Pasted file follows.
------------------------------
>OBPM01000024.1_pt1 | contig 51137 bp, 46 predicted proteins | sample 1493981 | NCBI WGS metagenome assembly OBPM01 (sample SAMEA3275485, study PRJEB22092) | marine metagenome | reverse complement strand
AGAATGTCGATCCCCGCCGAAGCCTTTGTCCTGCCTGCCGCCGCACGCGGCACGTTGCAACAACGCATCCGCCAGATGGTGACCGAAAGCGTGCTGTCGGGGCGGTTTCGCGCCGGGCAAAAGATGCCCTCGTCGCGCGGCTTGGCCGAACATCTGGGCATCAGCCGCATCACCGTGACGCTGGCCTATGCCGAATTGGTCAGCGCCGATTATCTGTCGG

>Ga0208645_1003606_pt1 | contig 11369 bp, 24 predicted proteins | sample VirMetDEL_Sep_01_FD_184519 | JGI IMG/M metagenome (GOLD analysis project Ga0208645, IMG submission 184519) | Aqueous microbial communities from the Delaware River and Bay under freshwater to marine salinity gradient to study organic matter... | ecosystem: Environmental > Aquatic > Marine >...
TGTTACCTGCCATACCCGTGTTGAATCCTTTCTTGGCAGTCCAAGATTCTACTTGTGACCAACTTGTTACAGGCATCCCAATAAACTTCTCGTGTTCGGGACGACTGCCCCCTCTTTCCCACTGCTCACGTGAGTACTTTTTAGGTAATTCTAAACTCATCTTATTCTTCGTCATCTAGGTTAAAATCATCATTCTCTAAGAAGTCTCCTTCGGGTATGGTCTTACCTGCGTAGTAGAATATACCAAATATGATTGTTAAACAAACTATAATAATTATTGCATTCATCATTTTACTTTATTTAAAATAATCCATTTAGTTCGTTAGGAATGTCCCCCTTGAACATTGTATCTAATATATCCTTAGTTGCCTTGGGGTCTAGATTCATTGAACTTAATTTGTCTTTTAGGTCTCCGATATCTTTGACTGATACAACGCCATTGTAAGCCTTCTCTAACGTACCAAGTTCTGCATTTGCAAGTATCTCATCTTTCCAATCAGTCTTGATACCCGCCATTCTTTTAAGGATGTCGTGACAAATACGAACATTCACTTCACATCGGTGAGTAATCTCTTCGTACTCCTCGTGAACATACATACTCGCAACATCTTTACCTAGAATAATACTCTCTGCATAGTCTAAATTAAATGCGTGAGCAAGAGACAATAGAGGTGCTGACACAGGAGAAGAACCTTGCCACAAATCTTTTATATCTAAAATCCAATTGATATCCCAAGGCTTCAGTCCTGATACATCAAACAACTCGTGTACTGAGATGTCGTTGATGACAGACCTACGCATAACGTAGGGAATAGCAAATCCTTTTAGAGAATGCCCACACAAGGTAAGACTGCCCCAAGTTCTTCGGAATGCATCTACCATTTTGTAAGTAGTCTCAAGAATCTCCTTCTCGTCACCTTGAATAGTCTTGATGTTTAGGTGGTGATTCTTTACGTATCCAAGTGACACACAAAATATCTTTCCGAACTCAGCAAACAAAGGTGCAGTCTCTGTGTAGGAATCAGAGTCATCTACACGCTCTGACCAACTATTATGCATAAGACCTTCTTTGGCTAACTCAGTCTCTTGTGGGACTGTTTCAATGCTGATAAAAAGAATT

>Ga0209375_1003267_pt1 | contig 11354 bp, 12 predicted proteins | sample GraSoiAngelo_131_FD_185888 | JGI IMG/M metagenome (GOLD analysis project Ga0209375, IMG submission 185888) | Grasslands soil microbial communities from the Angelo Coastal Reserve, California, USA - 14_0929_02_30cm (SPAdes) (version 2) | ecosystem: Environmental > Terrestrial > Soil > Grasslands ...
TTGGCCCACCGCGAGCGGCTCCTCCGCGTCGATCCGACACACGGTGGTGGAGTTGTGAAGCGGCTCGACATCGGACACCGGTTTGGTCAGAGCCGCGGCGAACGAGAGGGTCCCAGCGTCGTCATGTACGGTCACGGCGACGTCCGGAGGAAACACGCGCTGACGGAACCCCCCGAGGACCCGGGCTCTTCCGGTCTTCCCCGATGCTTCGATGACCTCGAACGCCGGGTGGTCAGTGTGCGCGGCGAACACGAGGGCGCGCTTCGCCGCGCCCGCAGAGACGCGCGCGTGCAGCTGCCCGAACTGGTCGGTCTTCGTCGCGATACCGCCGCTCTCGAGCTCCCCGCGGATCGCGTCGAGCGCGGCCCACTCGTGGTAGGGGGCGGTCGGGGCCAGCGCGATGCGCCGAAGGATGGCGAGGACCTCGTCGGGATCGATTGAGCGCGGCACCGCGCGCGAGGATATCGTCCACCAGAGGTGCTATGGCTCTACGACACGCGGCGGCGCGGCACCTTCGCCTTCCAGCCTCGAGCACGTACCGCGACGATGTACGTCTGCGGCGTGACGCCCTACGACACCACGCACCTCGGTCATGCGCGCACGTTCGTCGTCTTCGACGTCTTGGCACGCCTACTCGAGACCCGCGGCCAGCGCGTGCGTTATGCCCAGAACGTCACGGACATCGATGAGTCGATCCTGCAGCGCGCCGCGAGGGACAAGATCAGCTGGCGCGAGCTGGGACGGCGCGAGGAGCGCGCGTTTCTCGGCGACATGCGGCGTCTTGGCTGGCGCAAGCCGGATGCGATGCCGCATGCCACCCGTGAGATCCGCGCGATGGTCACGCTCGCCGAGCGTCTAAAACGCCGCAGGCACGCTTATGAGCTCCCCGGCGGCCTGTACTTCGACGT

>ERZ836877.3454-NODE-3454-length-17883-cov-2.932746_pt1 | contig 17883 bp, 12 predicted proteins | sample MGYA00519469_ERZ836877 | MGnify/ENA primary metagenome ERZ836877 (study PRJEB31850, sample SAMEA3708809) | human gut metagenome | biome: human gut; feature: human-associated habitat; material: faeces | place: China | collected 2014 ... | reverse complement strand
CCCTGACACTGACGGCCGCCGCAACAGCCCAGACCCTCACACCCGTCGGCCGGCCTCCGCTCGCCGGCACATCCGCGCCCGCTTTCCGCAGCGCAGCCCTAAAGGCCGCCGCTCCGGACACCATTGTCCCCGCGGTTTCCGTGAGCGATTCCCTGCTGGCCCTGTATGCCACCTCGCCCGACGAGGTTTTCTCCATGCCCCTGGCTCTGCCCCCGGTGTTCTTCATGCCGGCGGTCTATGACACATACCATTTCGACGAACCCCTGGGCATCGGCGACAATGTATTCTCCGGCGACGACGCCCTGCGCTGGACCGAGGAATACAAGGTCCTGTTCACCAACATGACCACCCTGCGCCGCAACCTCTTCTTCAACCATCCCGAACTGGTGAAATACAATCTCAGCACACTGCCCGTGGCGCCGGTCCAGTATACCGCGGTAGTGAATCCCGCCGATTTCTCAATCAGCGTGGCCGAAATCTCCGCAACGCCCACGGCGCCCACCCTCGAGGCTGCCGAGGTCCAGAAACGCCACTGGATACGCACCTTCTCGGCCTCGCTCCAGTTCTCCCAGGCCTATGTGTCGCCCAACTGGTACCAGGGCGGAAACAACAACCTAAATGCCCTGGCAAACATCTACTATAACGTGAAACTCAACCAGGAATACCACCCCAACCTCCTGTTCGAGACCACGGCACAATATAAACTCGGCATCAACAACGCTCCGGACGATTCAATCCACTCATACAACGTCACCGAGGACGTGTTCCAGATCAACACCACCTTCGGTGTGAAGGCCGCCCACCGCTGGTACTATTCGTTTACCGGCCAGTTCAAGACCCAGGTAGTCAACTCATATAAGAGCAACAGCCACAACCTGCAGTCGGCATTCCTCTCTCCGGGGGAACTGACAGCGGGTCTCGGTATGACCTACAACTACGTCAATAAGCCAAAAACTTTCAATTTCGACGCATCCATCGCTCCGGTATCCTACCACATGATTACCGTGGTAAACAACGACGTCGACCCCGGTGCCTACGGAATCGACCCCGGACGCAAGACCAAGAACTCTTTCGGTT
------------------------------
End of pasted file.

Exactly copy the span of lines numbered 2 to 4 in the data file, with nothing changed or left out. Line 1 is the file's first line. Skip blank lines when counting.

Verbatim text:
AGAATGTCGATCCCCGCCGAAGCCTTTGTCCTGCCTGCCGCCGCACGCGGCACGTTGCAACAACGCATCCGCCAGATGGTGACCGAAAGCGTGCTGTCGGGGCGGTTTCGCGCCGGGCAAAAGATGCCCTCGTCGCGCGGCTTGGCCGAACATCTGGGCATCAGCCGCATCACCGTGACGCTGGCCTATGCCGAATTGGTCAGCGCCGATTATCTGTCGG

>Ga0208645_1003606_pt1 | contig 11369 bp, 24 predicted proteins | sample VirMetDEL_Sep_01_FD_184519 | JGI IMG/M metagenome (GOLD analysis project Ga0208645, IMG submission 184519) | Aqueous microbial communities from the Delaware River and Bay under freshwater to marine salinity gradient to study organic matter... | ecosystem: Environmental > Aquatic > Marine >...
TGTTACCTGCCATACCCGTGTTGAATCCTTTCTTGGCAGTCCAAGATTCTACTTGTGACCAACTTGTTACAGGCATCCCAATAAACTTCTCGTGTTCGGGACGACTGCCCCCTCTTTCCCACTGCTCACGTGAGTACTTTTTAGGTAATTCTAAACTCATCTTATTCTTCGTCATCTAGGTTAAAATCATCATTCTCTAAGAAGTCTCCTTCGGGTATGGTCTTACCTGCGTAGTAGAATATACCAAATATGATTGTTAAACAAACTATAATAATTATTGCATTCATCATTTTACTTTATTTAAAATAATCCATTTAGTTCGTTAGGAATGTCCCCCTTGAACATTGTATCTAATATATCCTTAGTTGCCTTGGGGTCTAGATTCATTGAACTTAATTTGTCTTTTAGGTCTCCGATATCTTTGACTGATACAACGCCATTGTAAGCCTTCTCTAACGTACCAAGTTCTGCATTTGCAAGTATCTCATCTTTCCAATCAGTCTTGATACCCGCCATTCTTTTAAGGATGTCGTGACAAATACGAACATTCACTTCACATCGGTGAGTAATCTCTTCGTACTCCTCGTGAACATACATACTCGCAACATCTTTACCTAGAATAATACTCTCTGCATAGTCTAAATTAAATGCGTGAGCAAGAGACAATAGAGGTGCTGACACAGGAGAAGAACCTTGCCACAAATCTTTTATATCTAAAATCCAATTGATATCCCAAGGCTTCAGTCCTGATACATCAAACAACTCGTGTACTGAGATGTCGTTGATGACAGACCTACGCATAACGTAGGGAATAGCAAATCCTTTTAGAGAATGCCCACACAAGGTAAGACTGCCCCAAGTTCTTCGGAATGCATCTACCATTTTGTAAGTAGTCTCAAGAATCTCCTTCTCGTCACCTTGAATAGTCTTGATGTTTAGGTGGTGATTCTTTACGTATCCAAGTGACACACAAAATATCTTTCCGAACTCAGCAAACAAAGGTGCAGTCTCTGTGTAGGAATCAGAGTCATCTACACGCTCTGACCAACTATTATGCATAAGACCTTCTTTGGCTAACTCAGTCTCTTGTGGGACTGTTTCAATGCTGATAAAAAGAATT